Further, many of these programs and platforms are scalable, meaning they can be adapted to different organization sizes and needs. While such flexibility is a benefit, it too can cause a department to underutilize the system’s capabilities. Leaders need to recognize the benefits of scalability, as the program can adapt to organizational changes, from times of tight budgets and staffing reductions to times of organizational growth.
Benefits of tech-based programs
Organizations that embrace technology-based programs can realize several benefits:
- Increased efficiency – Training managers can assign training, track progress, send reminders, and track completion through automated functionality to reduce workload and increase training accuracy. Also, opportunities for “flipped classrooms” and other training methods can reduce the number of hours spent in the classroom, as learning can be done online, and students can then move right to the training ground where firefighters are happier and many believe the real education and learning takes place. Why not get there sooner!
- Leverage industry expertise – A great impact is finding an industry partner to improve compliance with federal and state law, case law and industry standards that direct the way public safety departments operate; update these policies as the industry changes; and ensure that all members are aware and acknowledge these changes in their organization.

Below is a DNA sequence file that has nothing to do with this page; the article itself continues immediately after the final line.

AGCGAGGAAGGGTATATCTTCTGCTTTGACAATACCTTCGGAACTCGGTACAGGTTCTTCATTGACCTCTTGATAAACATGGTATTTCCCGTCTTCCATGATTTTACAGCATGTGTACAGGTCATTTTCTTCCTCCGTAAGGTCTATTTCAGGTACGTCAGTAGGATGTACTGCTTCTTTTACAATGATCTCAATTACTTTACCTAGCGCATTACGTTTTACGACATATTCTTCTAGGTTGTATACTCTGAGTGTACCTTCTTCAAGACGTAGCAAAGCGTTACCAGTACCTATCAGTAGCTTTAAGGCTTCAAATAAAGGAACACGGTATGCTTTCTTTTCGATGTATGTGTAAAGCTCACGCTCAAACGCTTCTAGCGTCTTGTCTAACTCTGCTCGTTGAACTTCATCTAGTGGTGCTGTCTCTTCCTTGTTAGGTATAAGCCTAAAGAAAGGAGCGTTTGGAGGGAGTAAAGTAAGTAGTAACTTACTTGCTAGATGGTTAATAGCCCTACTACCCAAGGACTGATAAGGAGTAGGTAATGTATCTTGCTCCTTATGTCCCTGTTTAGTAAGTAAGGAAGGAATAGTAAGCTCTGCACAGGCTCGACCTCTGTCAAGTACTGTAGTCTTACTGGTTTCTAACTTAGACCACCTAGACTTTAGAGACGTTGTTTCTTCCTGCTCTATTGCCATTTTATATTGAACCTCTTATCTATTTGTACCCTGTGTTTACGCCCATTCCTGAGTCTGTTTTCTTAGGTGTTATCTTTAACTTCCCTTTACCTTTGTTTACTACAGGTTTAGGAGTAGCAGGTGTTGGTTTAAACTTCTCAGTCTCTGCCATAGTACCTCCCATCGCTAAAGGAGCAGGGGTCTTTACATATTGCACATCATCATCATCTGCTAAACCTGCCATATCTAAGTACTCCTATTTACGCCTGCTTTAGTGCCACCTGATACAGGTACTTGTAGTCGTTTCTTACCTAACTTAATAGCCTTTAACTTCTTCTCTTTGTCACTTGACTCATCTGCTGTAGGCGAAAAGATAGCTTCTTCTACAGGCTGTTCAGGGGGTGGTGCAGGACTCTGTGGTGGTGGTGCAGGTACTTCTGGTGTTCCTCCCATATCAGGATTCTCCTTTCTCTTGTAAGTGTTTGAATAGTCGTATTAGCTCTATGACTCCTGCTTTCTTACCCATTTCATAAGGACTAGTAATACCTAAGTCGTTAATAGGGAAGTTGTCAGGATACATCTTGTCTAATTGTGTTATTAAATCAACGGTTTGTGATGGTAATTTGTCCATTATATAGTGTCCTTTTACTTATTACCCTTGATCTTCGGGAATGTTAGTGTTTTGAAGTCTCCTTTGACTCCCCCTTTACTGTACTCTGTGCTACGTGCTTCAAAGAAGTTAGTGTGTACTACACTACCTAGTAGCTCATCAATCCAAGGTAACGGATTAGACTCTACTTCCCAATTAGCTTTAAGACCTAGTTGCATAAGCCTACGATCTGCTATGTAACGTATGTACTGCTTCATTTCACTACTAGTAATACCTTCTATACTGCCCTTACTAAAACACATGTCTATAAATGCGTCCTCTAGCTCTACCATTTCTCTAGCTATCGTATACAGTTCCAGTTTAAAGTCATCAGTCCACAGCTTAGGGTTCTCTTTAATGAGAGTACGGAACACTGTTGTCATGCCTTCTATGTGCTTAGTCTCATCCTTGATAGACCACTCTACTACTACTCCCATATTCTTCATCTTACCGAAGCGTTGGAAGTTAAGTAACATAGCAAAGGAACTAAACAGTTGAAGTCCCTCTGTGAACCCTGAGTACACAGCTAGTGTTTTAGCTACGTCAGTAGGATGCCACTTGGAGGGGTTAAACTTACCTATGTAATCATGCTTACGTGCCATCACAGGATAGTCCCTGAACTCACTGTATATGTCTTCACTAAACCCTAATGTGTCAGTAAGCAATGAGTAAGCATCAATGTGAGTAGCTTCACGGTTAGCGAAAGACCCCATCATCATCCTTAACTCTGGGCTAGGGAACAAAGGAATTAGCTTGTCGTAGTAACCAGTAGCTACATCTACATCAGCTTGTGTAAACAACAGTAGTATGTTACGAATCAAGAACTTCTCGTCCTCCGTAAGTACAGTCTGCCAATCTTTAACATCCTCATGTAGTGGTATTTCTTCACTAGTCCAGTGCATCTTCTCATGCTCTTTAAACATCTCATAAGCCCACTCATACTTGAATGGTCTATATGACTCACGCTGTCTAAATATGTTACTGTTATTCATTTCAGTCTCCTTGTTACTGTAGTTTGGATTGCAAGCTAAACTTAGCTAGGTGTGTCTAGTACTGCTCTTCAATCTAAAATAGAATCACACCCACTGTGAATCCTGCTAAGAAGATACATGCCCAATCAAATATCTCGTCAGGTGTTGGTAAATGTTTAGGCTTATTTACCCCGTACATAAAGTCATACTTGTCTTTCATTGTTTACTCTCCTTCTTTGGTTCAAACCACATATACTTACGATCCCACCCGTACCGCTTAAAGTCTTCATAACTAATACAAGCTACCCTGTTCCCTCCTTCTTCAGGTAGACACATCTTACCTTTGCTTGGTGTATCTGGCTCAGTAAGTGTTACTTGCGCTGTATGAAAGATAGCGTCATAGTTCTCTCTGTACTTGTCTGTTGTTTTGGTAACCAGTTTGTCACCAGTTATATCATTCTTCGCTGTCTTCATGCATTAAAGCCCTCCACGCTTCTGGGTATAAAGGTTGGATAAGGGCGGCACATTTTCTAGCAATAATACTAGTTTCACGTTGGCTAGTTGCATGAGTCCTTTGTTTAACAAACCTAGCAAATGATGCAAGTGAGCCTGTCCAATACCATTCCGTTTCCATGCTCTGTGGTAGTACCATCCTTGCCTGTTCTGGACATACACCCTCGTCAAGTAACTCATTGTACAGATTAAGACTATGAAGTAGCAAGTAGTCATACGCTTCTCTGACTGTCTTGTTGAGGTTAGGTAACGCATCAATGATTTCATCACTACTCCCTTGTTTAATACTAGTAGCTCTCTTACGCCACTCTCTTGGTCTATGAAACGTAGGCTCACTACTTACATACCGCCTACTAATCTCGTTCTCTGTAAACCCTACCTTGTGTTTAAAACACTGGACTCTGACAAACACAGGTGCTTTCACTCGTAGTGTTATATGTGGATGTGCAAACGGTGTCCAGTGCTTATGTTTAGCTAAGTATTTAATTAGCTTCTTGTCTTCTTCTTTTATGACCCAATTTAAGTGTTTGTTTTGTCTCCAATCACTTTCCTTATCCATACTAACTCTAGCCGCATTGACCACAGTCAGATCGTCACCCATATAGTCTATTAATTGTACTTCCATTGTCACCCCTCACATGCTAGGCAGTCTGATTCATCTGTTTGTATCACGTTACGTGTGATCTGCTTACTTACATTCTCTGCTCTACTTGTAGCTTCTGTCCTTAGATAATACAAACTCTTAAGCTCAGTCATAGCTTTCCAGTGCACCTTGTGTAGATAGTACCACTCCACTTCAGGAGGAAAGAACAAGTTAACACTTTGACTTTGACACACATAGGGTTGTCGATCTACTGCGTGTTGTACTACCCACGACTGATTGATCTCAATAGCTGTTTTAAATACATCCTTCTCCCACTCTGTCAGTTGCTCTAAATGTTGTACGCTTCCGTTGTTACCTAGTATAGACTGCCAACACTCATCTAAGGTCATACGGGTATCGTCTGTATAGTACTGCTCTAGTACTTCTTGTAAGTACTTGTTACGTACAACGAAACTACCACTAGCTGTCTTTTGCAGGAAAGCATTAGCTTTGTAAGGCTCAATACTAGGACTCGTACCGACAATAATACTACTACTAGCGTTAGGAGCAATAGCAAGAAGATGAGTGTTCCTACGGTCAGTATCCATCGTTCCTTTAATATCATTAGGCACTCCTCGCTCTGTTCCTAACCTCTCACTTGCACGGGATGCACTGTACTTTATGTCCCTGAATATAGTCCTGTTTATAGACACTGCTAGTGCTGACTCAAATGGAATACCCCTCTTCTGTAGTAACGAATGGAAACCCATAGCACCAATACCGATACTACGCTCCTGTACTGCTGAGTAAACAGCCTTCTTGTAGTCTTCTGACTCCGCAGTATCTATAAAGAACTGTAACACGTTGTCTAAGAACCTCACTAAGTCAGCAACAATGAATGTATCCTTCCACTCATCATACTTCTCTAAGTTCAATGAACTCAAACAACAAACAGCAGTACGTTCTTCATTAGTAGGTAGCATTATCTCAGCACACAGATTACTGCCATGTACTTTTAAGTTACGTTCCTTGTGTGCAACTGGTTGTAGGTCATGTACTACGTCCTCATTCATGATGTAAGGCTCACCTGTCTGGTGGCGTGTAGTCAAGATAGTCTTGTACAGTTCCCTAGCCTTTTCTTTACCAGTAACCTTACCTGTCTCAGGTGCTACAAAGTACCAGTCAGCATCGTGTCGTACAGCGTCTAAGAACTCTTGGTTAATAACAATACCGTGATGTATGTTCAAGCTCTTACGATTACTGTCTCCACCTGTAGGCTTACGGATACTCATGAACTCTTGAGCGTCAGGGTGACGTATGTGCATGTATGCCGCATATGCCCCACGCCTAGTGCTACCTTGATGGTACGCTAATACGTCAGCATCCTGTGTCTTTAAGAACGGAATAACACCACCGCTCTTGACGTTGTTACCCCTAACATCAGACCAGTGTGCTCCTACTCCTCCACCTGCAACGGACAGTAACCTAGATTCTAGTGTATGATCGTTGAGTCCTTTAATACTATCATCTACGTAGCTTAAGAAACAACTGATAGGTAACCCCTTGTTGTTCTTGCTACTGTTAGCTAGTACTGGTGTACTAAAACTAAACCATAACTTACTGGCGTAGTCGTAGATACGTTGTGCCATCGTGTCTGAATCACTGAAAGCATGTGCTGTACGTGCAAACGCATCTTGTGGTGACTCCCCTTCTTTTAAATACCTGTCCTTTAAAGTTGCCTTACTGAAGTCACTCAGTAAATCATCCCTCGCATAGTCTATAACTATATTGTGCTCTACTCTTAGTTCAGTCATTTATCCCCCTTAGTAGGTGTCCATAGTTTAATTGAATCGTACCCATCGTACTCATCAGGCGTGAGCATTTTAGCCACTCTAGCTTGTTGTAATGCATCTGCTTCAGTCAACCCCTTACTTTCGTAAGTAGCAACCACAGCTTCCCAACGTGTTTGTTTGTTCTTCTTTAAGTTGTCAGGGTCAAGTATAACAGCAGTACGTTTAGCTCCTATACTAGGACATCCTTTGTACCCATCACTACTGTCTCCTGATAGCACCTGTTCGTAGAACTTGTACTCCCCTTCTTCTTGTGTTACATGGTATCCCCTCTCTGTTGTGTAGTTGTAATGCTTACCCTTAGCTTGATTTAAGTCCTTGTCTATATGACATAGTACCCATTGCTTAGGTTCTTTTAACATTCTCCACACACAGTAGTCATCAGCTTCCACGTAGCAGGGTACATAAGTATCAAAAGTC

- Provide better access – Online learning and policy platforms provide access to information that firefighters need from virtually any computer or device with internet access. Additionally, many of these platforms have mobile applications that provide access via tablets and smartphones. This access encourages members to access this information and be better informed when questions arise or if specific instructions are needed for an issue or task during an emergency response.
- Training flexibility – Leveraging online learning platforms and similar technology will also provide greater flexibility to continue training delivery during challenging times, like the pandemic. Personnel can continue to receive vital training for continuing education or to provide initial training on new initiatives or updates to current practices.
Technology keeps us on track
Many departments and their training officers struggle at times to develop and maintain a training plan. This is often attributed to the dynamic nature of public safety, specifically the ever-changing priorities and conflicts that can cancel, postpone or somehow change our previously established short- and long-term training plans. In other words, even the best-laid plans can be derailed.
It can be difficult to try to refocus on training priorities and ensure that training is relevant and meeting the needs of the organization and its members. Online learning programs can help develop or refocus a training plan by providing clarity to the plan itself, showing officers how to measure members’ successes, and serving to identify failure points that can then be evaluated so adjustments can be made as needed.